Sunday, October 26, 2014

An escape hatch for your beliefs

I don't know about you, but I hate the idea that I might currently believe something that isn't true. While some of my beliefs are fairly secure, I try to not lock myself down on to anything so tightly that there's no way that I can ever change my mind on it.

One of the reasons why I try to engage in conversations rather than debates over various issues lately is because debates often don't go anywhere - even when you have the facts on your side. Too many times, people are so convinced that their particular side of an issue is the correct one that it doesn't matter what you show them. For instance, I recently got into a conversation with somebody about climate change, and he gave me some links to a couple of videos that supposedly debunk the idea. I didn't have to get very far to realize that these arguments were pretty specious, and I provided him with a link that went into specific details as to why climate change hasn't actually been debunked at all.

His response? The whole thing is a hoax, and sites that debunk the talking points of deniers are part of the hoax. In other words, the sheer fact that it contradicts what he believes is proof that it's not true.

Where do you even go from there? It's not that he was able to go into detail as to what was wrong with the links I provided. Why is that necessary when you already know that it's wrong?

It seems to me that if you genuinely care about whether your beliefs are true or not, you can think of a way out of them. For instance, a friend of mine recently told me about a debate that he got into with some anti-vaxxers. I'm totally pro-vaccine. My wife, my son, and I get our annual flu shots. My son is fully vaccinated. I think that people who don't vaccinate their children are creating a public health crisis, and their actions (or lack thereof) border on being criminal. They are dangerous.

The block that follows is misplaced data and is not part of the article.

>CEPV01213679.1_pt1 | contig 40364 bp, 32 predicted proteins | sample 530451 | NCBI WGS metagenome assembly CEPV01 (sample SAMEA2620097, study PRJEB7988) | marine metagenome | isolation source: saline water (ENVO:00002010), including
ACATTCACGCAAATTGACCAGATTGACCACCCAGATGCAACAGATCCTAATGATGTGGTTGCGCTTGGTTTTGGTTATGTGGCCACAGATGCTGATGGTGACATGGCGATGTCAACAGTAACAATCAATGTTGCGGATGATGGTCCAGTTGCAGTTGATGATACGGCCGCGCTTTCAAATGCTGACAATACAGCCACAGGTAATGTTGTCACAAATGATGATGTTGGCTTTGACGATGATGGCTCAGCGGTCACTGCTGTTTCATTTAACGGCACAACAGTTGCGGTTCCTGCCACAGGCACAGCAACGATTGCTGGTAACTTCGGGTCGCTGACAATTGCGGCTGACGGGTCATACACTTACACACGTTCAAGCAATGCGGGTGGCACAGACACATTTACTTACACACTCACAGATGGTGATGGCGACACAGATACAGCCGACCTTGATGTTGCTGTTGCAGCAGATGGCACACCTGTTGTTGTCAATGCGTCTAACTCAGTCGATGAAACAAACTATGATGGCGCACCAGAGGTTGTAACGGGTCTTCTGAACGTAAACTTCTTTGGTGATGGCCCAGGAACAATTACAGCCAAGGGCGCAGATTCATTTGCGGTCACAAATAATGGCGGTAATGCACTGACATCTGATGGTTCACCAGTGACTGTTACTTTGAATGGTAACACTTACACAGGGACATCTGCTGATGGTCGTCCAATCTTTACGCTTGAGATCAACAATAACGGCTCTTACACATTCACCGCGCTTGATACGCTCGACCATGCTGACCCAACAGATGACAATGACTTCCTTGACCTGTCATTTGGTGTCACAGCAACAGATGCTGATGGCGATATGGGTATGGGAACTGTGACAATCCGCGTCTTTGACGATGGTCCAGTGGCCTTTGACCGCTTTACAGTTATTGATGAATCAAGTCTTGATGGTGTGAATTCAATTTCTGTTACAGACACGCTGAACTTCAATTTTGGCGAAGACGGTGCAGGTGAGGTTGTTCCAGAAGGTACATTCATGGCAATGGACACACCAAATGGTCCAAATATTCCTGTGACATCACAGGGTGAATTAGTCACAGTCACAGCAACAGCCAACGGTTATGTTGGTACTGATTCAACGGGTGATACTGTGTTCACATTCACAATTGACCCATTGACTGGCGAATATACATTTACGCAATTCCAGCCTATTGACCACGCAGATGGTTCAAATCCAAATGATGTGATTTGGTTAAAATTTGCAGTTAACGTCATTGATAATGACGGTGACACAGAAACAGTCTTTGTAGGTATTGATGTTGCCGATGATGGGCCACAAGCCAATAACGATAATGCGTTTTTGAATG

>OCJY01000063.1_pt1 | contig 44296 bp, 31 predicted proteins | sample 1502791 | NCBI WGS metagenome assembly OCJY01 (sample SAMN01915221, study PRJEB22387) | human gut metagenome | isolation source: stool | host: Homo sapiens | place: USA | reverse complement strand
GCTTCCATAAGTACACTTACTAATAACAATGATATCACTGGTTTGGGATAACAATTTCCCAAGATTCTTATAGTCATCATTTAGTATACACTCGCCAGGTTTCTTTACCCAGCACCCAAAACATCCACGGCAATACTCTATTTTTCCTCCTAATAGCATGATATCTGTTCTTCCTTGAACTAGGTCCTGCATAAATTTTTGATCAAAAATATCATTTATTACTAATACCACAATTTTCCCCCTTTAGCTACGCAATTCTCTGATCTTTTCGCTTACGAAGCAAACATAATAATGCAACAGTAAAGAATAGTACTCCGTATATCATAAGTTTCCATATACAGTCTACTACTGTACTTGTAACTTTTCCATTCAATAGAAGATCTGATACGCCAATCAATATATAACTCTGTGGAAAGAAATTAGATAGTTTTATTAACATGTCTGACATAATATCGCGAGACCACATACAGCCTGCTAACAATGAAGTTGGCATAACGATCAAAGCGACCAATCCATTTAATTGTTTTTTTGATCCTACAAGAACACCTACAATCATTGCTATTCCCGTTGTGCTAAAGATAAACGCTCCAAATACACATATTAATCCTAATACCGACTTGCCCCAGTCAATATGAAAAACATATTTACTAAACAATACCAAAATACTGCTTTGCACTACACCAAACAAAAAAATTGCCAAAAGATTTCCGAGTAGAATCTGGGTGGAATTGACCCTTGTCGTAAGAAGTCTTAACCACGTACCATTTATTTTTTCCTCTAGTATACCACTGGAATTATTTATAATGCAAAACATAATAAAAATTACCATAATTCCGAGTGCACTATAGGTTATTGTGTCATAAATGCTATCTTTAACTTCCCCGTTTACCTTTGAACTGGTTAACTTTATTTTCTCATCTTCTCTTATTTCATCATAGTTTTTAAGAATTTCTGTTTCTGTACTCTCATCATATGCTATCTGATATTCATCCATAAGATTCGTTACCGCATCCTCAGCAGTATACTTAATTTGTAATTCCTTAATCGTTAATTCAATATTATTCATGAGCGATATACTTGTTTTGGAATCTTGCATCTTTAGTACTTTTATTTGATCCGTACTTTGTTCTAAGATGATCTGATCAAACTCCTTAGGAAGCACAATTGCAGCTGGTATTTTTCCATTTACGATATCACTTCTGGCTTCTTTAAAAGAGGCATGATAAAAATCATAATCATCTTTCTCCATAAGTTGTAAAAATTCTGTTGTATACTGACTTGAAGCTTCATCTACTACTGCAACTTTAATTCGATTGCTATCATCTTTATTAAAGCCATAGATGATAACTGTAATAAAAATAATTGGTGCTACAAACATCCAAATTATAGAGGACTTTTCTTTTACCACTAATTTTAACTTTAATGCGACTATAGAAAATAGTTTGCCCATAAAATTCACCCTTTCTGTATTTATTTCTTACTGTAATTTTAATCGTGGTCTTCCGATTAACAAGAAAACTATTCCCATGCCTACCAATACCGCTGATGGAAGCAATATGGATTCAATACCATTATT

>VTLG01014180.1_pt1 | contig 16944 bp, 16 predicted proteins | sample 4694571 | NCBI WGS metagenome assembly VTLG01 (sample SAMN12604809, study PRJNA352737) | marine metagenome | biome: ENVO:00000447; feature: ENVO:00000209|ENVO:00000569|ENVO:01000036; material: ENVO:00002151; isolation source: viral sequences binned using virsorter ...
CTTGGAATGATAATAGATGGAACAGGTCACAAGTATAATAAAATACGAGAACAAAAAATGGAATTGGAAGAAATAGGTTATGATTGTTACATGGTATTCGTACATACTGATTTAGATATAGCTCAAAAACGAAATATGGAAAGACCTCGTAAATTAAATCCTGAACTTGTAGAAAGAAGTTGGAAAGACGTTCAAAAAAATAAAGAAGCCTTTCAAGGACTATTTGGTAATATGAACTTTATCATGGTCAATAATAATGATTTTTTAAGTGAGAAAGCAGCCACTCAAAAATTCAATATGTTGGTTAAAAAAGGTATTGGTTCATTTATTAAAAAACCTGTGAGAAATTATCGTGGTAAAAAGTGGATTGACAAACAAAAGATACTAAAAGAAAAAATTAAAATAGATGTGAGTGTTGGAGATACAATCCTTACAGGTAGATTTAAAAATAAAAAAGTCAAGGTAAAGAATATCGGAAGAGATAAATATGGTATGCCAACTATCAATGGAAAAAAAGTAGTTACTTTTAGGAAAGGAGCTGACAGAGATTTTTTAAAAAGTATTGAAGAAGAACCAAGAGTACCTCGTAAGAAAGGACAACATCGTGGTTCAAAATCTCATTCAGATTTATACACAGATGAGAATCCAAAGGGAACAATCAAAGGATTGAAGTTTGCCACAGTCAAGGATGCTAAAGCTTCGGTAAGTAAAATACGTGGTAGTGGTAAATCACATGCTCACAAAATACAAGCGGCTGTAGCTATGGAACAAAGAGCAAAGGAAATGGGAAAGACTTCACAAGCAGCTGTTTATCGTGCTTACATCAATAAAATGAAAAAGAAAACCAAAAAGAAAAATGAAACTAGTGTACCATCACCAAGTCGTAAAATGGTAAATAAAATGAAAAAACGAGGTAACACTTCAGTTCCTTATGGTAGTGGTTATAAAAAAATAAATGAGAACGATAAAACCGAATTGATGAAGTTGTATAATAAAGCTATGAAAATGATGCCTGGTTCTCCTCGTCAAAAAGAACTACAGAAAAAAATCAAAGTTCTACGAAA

So, yeah, I definitely feel pretty strongly about this. But is there any way to see my way out? I think that there is, and it's not too hard to come up with a really obvious way for that to happen. If the data shows that children who are vaccinated are more prone to having specific ailments and diseases than those who are unvaccinated, then that's pretty much the end of it, isn't it? Of course, you're not seeing anything like that, and in fact, you're seeing the return of life-threatening illnesses like the measles in communities where there is a high rate of unvaccinated kids.

But hey, maybe that's not even true. Do you have a reason for me to doubt that? I'll consider it, I'm not holding my breath, as it would involve a really deep conspiracy which would require some extraordinary proof, but if you've got it, then what do I have to gain by believing something that's not true?

I could give other examples as to things that I believe - ranging from things I feel pretty certain about (evolution) to fairly certain (GMOs are safe for human consumption) to somewhat certain ("conservative" economic policies don't actually work). I'm not going to bother though, or this blog would be ridiculously long. But let's just say that I can't see the harm in thinking of what would make me change my mind. If I have good reasons for believing what I believe, then how can it hurt to contemplate my way out of my belief if it's ever necessary to do so?

Am I wrong? Is there no good reason to have an "escape plan" for your beliefs? Can you show me a reason where something was gained by simply locking on to a belief without considering that it might be wrong?

3 comments:

Fidem Turbāre, the non-existent atheist goddess said...

I suspect that the "locking on to a belief system" may very likely be indicative of addiction for [at least] some people.

Addiction, it seems, requires more than just escaping -- the other part of the equation that can help addicted individuals (as far as I'm aware) is finding some activity to fill the void that is often left after abandoning an addiction.

Deech Verdecia said...

I think you make a good point about not debating and about discussing. I am going to incorporate that philosophy moving forward. What seems to work for me is when I can show people consistency in my argument and point out where their's is inconsistent. Then I challenge them to show me a better way.

Lance Johnson said...

Good to see you over here on this blog, Deech!